Thursday, 14 June 2012

Do you speak ....?

The UK government has announced once again this week that all seven year olds in state schools are to learn a foreign language. I’ve lost track of how many times they’ve made that decision and then failed to carry it through. Of course, a large part of the problem is that the vast majority of primary school teachers don’t speak a foreign language either, which makes teaching one a bit difficult. Most of those who have some foreign language skills can do little more than teach the children to sing a song in the foreign language (badly) or count up to twenty (also badly). With the best will in the world it won’t work in the present situation. 

Maybe it’s time for an international initiative: one teacher from each primary school in the UK does an exchange for a year with a teacher from a school in a foreign country. The exchange teachers teach each class in the primary school for one day a week, teaching them all the usual curriculum subjects in their native (foreign to the children) language. At the same time they learn to speak their host language well enough to teach it in their home school. There you go, sorted! If only it were that simple.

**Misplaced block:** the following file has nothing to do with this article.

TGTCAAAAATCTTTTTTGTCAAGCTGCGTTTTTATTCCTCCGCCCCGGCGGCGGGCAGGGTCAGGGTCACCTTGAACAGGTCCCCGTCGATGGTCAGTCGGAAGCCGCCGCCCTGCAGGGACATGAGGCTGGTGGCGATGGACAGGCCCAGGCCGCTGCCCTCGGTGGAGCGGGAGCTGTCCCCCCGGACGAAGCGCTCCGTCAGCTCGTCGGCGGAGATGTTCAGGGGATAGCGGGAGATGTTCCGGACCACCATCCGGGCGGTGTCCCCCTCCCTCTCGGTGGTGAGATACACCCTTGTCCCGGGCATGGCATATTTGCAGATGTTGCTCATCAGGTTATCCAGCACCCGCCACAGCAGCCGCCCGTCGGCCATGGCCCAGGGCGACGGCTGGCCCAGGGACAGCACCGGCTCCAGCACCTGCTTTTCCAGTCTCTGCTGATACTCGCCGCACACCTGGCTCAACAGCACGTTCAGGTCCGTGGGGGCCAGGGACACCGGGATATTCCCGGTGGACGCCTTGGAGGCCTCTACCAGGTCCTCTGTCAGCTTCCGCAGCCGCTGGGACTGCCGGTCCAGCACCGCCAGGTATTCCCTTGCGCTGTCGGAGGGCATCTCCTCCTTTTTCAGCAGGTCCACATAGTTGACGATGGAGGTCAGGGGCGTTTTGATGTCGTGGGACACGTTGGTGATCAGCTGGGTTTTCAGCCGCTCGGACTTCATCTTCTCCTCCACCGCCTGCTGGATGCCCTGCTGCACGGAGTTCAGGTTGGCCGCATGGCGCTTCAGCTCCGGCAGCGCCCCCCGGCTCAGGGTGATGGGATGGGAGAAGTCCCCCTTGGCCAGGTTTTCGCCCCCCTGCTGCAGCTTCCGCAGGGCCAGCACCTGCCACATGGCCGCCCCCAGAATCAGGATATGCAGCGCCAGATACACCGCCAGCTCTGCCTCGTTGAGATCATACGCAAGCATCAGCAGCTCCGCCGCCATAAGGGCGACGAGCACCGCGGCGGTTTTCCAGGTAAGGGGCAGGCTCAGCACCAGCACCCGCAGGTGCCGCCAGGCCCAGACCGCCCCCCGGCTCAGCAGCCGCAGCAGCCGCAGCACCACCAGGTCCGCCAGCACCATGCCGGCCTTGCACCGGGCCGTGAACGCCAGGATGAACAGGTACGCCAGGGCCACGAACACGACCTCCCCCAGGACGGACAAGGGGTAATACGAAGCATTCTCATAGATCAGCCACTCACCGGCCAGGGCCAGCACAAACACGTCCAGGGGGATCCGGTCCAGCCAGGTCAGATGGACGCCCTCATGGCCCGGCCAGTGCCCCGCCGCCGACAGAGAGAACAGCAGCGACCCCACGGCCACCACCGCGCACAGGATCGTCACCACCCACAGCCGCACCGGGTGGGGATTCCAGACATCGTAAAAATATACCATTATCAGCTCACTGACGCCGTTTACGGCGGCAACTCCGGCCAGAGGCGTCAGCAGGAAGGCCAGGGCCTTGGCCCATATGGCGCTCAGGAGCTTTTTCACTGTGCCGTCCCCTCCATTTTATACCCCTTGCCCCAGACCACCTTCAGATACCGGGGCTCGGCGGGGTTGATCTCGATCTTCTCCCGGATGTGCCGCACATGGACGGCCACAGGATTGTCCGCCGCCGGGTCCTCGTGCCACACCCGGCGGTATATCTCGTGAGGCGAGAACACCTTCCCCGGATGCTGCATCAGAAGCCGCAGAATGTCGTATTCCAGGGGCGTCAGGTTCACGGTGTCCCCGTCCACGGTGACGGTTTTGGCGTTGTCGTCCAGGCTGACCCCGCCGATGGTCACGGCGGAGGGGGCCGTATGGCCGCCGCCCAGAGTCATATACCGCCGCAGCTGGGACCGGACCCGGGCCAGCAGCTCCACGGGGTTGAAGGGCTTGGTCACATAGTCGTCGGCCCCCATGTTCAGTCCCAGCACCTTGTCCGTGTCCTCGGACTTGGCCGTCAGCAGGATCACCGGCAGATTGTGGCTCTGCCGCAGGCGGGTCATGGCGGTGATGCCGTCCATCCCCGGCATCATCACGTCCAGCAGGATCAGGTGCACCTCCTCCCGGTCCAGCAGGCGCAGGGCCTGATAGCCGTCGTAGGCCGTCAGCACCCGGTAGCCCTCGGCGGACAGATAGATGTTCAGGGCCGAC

Here in Spain, people are always telling me how bad the Spanish are at learning languages. And yet they all have such enthusiasm for doing so. Small boys hear you speaking English in the street and start up conversations with you – in decent English, ok at a basic level but all comprehensible. Language schools abound, there are foreign language book clubs at the library here in Vigo and a cafe which has informal foreign language conversation groups on different evenings of the week. You pay €5 for a drink and an hour’s conversation. It’s organised by the Escuela Oficial de Idiomas, the town's Official Language School and they pay the native speaker who runs the group. It works! Is Vigo the only town that does stuff like this or is all Spain the same? 

Then there are the shop windows. El Corte Inglés has a huge Poster which declares “Summertime”. Small shops have notices in their windows saying things like, “Summer is Here!” And that’s in English not Spanish. OK, some of the shops have weird English names that don’t mean much, such as “Pull and Bear” or “Vintage and Coffee”, but even their oddity is a symptom of the interest in English. 

 I’d love to see the reaction if a clothes shop on a UK high street put up a sign saying, “¡Ya llegó el Verano! 

End note: back at the bijou residence we were told that we might have to get a new lock for the street door after the blockage the other day. This would have meant getting a new key as well so we were relieved when the locksmith managed to fix the already existing lock. However, it sticks and you have to jiggle the key around to get it turn. 

So that’s both the street door and the front door to the flat that have their little idiosyncrasies! 

Life is ever interesting in the bijou residence!

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